The Women’s March on Washington and its sister marches sent a clear message to President Trump

Twitter/Sheila Jackson Lee

Videos by Rare

Videos by Rare

WASHINGTON — One day after Donald Trump took the presidential oath of office, the Women’s March on Washington, sponsored and partnered with dozens of women’s and human right’s organizations, brought together hundreds of thousands of people from all over the world to stand in solidarity with American women and everyone else concerned about President Trump and his administration. Rare was able to exclusively confirm that Diane Guerrero, Scarlett Johansson, Padma Lakshmi, Julianne Moore, Debra Messing, Uzo Aduba, Olivia Wilde, and Constance Wu were in attendance, but several other celebrities made appearances as well, including America Ferrera, Katy Perry and Alicia Keys.

RELATED: America Ferrera fires up the crowd at the Women’s March on Washington

Laura Schroeder traveled all the way from Madison, Wisconsin, with her young daughter Lilas and her mother Lynda Cantrell — three generations of strong women — to make their voices heard.

“I am marching for human rights, equality, women’s rights,” Laura shared with Rare as Lilas smiled shyly. “And I am marching for my daughter, so her life in the future will be for stronger women and stronger equality.”

“I’m marching for my daughter and granddaughter,” Lynda echoed, adding that she was dedicating her march to her mother who passed away in 2006. “For maintaining the same rights that we received years ago that we still should be having and should not be in question about.”

Betty Schauten from Asheville, North Carolina, also attended with some family members, a cousin and her daughter and niece.

“I’m marching for these girls,” she said putting an arm around her family. “So that the future works for them, and their power can be expressed.”

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Further down the National Mall, marchers proceeded past the Washington Monument and right up to the White House chanting bold statements — “My body, my choice” from those marching in support of Planned Parenthood, “Abortion hurts women” from Students for Life, and “This is what democracy looks like” and “We need a leader, not a creepy tweeter” from just about everyone.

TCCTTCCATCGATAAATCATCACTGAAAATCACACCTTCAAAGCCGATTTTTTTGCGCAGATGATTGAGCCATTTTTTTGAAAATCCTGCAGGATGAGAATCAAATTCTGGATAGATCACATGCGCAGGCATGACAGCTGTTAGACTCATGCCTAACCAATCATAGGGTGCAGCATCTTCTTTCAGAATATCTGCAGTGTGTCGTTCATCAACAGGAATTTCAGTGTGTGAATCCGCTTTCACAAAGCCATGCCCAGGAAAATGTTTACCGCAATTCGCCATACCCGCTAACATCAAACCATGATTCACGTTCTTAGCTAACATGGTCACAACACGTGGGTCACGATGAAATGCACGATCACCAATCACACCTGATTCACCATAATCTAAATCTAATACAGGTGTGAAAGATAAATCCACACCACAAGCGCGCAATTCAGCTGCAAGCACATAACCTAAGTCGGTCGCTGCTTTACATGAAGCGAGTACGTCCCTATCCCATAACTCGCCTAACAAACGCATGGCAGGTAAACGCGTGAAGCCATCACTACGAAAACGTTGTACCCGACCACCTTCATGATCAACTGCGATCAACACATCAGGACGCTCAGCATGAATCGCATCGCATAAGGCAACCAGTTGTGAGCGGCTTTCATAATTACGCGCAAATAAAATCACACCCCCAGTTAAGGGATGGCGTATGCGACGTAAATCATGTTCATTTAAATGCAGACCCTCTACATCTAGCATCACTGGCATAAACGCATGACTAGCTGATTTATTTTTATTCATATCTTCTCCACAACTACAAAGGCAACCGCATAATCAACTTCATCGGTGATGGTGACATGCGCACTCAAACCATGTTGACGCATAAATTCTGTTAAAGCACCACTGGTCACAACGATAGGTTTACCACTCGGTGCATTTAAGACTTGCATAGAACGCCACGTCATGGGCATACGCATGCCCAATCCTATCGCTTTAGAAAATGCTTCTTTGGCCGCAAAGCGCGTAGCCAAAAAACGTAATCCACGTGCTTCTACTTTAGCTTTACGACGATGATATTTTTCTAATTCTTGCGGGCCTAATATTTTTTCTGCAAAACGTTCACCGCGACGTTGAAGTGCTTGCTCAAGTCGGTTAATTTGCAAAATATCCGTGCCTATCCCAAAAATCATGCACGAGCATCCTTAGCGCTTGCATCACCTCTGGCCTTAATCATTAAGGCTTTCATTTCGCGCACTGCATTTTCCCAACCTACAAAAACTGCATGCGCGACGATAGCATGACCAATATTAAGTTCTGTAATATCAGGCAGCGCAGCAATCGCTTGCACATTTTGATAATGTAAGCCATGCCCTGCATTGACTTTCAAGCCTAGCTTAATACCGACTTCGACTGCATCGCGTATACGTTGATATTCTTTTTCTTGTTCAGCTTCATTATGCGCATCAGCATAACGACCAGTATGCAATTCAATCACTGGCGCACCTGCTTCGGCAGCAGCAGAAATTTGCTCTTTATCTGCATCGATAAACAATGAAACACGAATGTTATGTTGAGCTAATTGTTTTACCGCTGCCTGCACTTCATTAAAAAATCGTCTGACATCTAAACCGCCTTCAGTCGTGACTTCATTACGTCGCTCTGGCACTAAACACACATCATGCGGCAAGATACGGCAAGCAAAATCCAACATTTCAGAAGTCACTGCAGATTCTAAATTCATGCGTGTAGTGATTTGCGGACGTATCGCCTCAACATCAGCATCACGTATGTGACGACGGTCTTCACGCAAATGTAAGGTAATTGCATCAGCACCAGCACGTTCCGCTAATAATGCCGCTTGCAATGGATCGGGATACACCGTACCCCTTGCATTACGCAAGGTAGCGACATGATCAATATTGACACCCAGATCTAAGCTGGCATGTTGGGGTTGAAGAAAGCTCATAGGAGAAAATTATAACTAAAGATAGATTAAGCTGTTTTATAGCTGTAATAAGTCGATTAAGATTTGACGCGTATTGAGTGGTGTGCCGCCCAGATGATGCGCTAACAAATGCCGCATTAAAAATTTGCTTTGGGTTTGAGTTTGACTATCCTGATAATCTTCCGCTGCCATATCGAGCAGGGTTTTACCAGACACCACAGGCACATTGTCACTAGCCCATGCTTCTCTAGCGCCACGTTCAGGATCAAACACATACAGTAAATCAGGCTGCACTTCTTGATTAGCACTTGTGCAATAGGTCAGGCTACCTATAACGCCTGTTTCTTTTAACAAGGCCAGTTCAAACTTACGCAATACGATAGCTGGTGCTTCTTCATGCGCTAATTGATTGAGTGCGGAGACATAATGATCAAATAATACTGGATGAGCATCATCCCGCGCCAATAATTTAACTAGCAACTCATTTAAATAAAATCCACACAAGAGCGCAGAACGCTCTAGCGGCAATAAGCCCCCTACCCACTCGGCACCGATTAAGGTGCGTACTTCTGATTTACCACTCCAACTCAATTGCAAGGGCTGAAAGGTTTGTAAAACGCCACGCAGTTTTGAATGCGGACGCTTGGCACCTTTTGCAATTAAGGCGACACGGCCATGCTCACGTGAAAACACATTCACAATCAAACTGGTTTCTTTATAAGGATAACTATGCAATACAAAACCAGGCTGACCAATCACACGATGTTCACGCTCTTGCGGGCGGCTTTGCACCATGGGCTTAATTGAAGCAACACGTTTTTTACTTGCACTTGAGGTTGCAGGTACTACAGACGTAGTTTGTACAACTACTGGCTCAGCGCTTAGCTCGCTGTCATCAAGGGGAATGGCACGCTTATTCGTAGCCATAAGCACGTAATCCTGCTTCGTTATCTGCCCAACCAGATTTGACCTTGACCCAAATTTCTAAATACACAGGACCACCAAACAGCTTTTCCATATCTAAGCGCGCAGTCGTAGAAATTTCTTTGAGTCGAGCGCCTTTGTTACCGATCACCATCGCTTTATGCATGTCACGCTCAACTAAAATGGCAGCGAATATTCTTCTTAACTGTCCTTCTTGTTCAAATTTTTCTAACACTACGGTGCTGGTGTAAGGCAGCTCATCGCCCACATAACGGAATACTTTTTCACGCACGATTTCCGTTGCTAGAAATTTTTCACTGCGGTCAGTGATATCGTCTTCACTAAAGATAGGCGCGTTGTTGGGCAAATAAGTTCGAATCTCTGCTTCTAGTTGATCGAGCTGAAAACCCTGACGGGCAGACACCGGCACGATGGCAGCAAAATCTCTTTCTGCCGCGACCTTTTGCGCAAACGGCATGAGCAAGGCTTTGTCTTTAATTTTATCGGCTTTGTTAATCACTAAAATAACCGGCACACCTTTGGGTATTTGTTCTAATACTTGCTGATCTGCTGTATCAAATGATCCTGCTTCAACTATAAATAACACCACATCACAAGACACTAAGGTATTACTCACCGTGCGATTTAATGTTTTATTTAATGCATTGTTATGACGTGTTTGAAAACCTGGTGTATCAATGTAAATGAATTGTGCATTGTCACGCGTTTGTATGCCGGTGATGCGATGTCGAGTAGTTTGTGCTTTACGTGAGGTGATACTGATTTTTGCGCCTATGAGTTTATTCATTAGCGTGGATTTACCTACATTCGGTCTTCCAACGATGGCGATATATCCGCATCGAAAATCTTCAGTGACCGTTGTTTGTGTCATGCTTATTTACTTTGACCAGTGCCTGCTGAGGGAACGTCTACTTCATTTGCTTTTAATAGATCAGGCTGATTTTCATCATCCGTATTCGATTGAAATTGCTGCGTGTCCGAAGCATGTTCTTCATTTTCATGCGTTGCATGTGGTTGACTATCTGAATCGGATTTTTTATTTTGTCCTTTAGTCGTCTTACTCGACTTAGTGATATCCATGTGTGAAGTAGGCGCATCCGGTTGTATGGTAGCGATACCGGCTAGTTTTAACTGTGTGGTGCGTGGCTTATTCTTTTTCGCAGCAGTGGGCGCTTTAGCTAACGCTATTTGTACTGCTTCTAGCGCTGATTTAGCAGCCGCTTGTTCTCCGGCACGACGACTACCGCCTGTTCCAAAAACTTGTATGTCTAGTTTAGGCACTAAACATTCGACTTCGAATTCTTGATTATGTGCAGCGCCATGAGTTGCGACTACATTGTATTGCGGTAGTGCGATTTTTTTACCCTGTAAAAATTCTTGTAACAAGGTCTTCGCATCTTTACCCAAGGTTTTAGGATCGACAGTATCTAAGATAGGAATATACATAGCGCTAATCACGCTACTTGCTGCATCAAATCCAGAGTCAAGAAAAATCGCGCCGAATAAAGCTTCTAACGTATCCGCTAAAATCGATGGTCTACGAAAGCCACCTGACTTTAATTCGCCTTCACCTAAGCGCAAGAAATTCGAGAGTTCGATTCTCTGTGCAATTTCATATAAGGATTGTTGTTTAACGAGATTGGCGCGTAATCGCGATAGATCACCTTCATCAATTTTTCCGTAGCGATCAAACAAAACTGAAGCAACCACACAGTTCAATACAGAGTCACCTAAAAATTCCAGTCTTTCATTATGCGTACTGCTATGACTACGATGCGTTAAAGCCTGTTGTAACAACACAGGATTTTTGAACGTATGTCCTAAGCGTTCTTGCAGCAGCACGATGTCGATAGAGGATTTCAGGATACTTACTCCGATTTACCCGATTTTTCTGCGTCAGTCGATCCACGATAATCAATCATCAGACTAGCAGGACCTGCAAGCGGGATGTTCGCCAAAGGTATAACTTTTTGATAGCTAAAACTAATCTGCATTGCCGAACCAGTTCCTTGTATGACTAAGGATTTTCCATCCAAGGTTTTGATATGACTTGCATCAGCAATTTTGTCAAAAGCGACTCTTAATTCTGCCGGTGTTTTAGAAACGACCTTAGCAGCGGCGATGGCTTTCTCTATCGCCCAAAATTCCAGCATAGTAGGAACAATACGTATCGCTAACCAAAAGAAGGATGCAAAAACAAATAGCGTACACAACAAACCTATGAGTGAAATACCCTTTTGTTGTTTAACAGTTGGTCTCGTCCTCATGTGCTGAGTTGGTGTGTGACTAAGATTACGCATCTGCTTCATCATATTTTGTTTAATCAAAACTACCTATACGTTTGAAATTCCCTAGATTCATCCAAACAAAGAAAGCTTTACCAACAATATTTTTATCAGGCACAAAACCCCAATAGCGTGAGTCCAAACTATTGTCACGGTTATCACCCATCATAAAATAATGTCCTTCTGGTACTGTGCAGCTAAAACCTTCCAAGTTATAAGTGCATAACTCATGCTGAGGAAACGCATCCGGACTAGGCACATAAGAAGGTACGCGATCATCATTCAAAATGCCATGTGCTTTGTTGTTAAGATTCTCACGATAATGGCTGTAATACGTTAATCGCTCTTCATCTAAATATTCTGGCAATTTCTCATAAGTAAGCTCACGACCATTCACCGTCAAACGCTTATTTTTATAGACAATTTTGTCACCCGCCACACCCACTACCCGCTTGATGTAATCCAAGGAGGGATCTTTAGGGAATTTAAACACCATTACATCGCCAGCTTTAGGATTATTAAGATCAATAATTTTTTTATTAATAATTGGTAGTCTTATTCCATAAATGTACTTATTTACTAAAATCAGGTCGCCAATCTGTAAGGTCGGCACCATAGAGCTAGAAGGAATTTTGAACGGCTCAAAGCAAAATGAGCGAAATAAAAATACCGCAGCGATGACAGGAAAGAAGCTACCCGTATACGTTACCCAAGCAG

Although women were the focal point of the demonstration, marchers championed a variety of causes in order to speak up for everyone who is fearful of what the Trump presidency will bring. In addition to women’s rights, marchers held signs in support of climate change research, Black Lives Matter, LGBTQ+ rights, the Affordable Care Act, undocumented immigrants, and even ones that read “Free Melania.” Hundreds of “I’m With Her” signs, pins, and shirts were proudly on display in an effort to remind the president that, while he may have won the election, more people chose to cast their votes for his opponent Hillary Clinton.

“Today brought me back some of the hope I lost on Nov. 8 for the future of our country,” said Taylor Park, a young professional from Virginia. “I’m eager to see how our new president will respond to the historic, post-Inauguration Day marches around the globe.”

Dozens of sister marches popped up across the United States and even one in London, pooling together over 500,000 people in Washington, D.C., who sent a clear message to President Trump that women aren’t going anywhere and won’t be silent, apologetic or easily defeated. More importantly, he should now be aware that this is just the beginning because women are prepared to put up a fight for the next four years.

RELATED: Hear why thousands of people flocked to D.C. for the Women’s March on Washington

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